“There is properly no history; only biography”, wrote Ralph Waldo Emerson, who may have been thinking of the Marquis de Lafayette.
A replica of the frigate Hermione, which brought Lafayette to America in 1780 to rally rebels fighting Britain in the US war of independence, is under sail 235 years after the original crossing of the Atlantic.
Some 80 people are crewing the three-mast 65-metre ship en route to Boston, the same journey made by the extravagantly named Marie-Joseph Paul Yves Roch Gilbert du Motier, Marquis de Lafayette. The ship will make landfall in early June at Yorktown, Virginia, where US troops led by George Washington and French soldiers accompanied by Lafayette scored a decisive victory over the British in 1781.
The frigate is scheduled to make more than 10 stops in the United States as it sails up the east coast, including Baltimore, Philadelphia and Boston. Hermione will also sail into the bay of New York just in time for the July 4 independence celebrations, with an expected escort of hundreds of local yachts.
Lafayette’s career spanned the momentous decades of the American Revolution, the French Revolution, Napoleon, the Bourbon Restoration, and the Revolution of 1830. He consistently opposed tyranny and, in the words of historian Marc Leepson in Lafayette: Lessons in Leadership From the Idealist General (2011), was a man who, “stuck to his ideals, even when doing so endangered his life and fortune. Those ideals proved to be the founding principles of two of the world’s most enduring nations, the United States and France. That is a legacy that few military leaders, politicians or statesmen can match.”
A statue of Lafayette by the French sculptor Alexandre Falguière stands in Lafayette Square, Washington, D.C., but it is not the equestrian statue in the centre erected in 1853, which is of former President Andrew Jackson and cast from bronze cannons captured during the War of 1812. Jackson astride a rearing horse and doffing his hat was an engineering feat not previously achieved in American sculpture. Mark Twain – at that time still Sam Clemens – viewing it in February 1854, said it was “well worth a long walk on a stormy day to see.”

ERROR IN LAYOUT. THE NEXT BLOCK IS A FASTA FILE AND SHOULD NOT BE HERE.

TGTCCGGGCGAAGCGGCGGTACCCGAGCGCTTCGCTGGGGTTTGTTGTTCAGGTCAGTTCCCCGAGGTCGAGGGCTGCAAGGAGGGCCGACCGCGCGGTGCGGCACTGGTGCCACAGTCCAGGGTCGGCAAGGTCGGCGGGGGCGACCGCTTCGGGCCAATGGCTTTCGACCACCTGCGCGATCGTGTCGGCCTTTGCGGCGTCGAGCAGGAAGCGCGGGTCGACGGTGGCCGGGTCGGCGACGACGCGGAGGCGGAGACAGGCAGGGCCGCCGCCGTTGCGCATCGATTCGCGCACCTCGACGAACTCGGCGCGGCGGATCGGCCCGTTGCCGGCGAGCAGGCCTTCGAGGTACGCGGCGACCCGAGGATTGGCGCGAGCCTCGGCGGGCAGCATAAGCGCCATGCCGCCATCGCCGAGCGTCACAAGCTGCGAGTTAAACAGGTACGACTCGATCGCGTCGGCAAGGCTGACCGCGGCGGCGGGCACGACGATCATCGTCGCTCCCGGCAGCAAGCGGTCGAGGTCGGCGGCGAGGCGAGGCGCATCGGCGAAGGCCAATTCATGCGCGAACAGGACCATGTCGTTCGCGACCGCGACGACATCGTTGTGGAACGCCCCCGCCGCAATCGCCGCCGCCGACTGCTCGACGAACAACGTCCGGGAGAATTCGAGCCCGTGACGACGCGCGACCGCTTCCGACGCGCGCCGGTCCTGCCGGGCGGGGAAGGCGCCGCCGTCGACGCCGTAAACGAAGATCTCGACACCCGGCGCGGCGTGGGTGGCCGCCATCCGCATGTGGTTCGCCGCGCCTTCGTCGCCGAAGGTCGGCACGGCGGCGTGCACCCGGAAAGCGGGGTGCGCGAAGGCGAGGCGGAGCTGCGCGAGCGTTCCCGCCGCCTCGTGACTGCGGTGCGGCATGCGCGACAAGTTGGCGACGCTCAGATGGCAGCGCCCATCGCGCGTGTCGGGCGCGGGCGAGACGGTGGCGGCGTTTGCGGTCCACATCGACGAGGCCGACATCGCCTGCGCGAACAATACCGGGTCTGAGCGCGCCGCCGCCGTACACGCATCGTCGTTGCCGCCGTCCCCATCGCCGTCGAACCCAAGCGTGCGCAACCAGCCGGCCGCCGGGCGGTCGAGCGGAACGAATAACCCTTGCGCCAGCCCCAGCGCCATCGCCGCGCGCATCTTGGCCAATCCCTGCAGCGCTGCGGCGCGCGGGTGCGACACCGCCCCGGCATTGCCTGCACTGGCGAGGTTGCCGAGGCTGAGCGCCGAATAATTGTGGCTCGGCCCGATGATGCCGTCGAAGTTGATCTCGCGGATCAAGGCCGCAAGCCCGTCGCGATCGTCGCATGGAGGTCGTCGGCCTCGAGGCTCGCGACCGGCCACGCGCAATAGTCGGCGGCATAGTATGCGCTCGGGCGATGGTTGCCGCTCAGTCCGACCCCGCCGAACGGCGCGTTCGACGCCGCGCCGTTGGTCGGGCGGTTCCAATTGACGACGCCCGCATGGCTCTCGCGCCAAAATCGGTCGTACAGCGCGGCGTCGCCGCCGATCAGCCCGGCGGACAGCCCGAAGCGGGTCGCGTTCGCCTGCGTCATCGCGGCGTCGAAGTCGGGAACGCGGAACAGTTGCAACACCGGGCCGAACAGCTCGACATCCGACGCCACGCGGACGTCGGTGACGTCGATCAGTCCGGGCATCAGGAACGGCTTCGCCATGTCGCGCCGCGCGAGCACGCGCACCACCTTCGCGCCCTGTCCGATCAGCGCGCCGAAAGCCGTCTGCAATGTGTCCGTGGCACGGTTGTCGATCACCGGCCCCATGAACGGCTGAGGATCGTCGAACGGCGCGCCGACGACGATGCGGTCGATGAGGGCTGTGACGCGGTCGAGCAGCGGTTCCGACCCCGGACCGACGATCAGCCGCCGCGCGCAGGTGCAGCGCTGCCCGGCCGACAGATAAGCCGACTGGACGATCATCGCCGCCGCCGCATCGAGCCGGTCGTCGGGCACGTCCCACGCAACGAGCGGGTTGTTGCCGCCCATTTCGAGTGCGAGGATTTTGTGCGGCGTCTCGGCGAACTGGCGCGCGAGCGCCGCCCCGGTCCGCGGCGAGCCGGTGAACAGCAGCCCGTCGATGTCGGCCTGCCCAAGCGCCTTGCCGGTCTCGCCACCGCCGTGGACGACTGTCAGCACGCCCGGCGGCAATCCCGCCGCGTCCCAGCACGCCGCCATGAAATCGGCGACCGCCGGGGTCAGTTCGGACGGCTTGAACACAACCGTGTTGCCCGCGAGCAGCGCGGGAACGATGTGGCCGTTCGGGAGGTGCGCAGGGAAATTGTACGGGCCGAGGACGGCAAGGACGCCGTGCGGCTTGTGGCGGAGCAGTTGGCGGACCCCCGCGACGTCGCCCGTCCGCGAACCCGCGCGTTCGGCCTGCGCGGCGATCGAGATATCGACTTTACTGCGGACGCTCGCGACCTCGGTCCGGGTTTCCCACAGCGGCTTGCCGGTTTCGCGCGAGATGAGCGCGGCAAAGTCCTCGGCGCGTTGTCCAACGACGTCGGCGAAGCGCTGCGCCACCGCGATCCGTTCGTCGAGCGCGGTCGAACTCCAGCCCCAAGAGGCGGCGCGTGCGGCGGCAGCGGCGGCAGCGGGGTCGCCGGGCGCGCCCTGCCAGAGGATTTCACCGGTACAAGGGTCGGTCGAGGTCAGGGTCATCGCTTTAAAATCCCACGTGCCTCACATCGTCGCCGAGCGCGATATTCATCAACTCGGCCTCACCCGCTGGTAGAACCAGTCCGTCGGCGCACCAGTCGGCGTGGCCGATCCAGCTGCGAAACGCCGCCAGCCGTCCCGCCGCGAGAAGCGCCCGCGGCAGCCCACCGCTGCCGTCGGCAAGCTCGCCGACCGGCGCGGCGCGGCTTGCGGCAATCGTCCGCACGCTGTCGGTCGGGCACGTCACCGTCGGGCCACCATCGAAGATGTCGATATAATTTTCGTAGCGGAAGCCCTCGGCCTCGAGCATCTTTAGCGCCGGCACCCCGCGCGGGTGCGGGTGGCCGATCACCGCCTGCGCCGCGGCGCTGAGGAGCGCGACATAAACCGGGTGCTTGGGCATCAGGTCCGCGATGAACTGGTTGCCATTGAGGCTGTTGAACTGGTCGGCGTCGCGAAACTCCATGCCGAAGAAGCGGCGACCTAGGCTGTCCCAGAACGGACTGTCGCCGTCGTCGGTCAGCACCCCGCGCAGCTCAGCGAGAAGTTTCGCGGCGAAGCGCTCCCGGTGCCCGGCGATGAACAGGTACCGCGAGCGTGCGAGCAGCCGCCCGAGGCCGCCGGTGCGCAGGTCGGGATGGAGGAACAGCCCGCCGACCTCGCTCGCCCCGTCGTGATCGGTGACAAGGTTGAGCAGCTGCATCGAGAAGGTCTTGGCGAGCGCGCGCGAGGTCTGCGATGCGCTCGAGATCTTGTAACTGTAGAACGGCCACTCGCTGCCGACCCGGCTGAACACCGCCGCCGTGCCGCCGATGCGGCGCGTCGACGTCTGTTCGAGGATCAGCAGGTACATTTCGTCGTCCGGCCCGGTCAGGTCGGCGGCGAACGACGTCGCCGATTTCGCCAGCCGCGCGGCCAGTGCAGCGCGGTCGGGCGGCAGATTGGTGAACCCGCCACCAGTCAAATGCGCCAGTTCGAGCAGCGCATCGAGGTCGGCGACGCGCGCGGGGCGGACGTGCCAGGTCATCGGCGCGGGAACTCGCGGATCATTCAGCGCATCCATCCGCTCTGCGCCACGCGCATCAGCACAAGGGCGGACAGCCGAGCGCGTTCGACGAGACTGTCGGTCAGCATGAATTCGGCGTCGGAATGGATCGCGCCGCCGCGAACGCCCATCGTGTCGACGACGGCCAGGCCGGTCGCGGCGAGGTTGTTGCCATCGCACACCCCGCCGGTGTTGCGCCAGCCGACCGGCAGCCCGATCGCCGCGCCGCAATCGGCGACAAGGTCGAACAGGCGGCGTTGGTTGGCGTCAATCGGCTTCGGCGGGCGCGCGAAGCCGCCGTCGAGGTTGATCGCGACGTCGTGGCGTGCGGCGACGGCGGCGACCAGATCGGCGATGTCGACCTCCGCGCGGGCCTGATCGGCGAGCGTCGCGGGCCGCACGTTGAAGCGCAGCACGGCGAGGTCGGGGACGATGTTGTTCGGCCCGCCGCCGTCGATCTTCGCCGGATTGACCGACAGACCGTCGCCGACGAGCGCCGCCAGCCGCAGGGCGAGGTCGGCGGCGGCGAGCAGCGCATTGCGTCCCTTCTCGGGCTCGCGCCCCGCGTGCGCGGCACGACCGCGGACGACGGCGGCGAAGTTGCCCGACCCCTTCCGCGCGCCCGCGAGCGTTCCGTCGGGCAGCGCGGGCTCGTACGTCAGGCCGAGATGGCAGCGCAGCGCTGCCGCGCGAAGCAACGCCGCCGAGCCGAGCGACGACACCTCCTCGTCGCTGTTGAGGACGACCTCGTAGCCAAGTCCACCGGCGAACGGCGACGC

Lafayette Square was originally called “President’s Park”. It was cut off from the White House grounds when Pennsylvania Avenue was laid out and renamed when President James Monroe invited Lafayette to return to the USA to celebrate the nation’s forthcoming 50th anniversary. He arrived in New York on 15 August 1824, accompanied by his son Georges Washington de Lafayette, and was welcomed by a group of Revolutionary War veterans, who had fought alongside him in 1781. Lafayette passed the winter of 1824-25 in Washington City and was present for the climax of a hotly contested election, in which no presidential candidate was able to secure a majority. The House of Representatives intervened on 9 February 1825 to name Secretary of State John Quincy Adams as President.
That same evening, the runner-up, Andrew Jackson, shook hands with Adams at the White House as Lafayette looked on. Jackson, who became President in 1829 and founded the Democratic Party, once “regretted that the rich and powerful too often bend the acts of government to their selfish purposes.” No comment.
At the very heart of the democracy they fought to establish and protect, Lafayette and Jackson now share the same square, overlooking a city they would no longer recognize.